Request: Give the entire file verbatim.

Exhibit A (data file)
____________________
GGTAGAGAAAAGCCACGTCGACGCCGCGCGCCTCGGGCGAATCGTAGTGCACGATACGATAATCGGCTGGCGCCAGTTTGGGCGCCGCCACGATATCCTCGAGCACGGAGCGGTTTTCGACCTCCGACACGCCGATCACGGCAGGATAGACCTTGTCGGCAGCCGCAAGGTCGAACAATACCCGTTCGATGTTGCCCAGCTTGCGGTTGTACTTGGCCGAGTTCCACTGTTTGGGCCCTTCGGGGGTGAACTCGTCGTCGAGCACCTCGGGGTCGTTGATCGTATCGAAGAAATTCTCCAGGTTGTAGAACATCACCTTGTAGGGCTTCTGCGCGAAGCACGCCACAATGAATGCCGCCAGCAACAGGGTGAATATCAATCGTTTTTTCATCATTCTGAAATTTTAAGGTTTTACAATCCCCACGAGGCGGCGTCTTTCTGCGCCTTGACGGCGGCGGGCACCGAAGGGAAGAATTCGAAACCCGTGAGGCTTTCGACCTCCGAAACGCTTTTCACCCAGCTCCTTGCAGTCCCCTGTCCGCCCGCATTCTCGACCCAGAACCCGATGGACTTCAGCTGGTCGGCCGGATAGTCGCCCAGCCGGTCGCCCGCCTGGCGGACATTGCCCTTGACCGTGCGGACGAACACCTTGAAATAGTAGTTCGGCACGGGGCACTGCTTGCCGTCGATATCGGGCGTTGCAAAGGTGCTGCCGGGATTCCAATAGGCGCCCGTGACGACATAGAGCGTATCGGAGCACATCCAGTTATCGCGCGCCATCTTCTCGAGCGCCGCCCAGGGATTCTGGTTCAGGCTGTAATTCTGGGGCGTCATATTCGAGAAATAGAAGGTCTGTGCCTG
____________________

GGTAGAGAAAAGCCACGTCGACGCCGCGCGCCTCGGGCGAATCGTAGTGCACGATACGATAATCGGCTGGCGCCAGTTTGGGCGCCGCCACGATATCCTCGAGCACGGAGCGGTTTTCGACCTCCGACACGCCGATCACGGCAGGATAGACCTTGTCGGCAGCCGCAAGGTCGAACAATACCCGTTCGATGTTGCCCAGCTTGCGGTTGTACTTGGCCGAGTTCCACTGTTTGGGCCCTTCGGGGGTGAACTCGTCGTCGAGCACCTCGGGGTCGTTGATCGTATCGAAGAAATTCTCCAGGTTGTAGAACATCACCTTGTAGGGCTTCTGCGCGAAGCACGCCACAATGAATGCCGCCAGCAACAGGGTGAATATCAATCGTTTTTTCATCATTCTGAAATTTTAAGGTTTTACAATCCCCACGAGGCGGCGTCTTTCTGCGCCTTGACGGCGGCGGGCACCGAAGGGAAGAATTCGAAACCCGTGAGGCTTTCGACCTCCGAAACGCTTTTCACCCAGCTCCTTGCAGTCCCCTGTCCGCCCGCATTCTCGACCCAGAACCCGATGGACTTCAGCTGGTCGGCCGGATAGTCGCCCAGCCGGTCGCCCGCCTGGCGGACATTGCCCTTGACCGTGCGGACGAACACCTTGAAATAGTAGTTCGGCACGGGGCACTGCTTGCCGTCGATATCGGGCGTTGCAAAGGTGCTGCCGGGATTCCAATAGGCGCCCGTGACGACATAGAGCGTATCGGAGCACATCCAGTTATCGCGCGCCATCTTCTCGAGCGCCGCCCAGGGATTCTGGTTCAGGCTGTAATTCTGGGGCGTCATATTCGAGAAATAGAAGGTCTGTGCCTG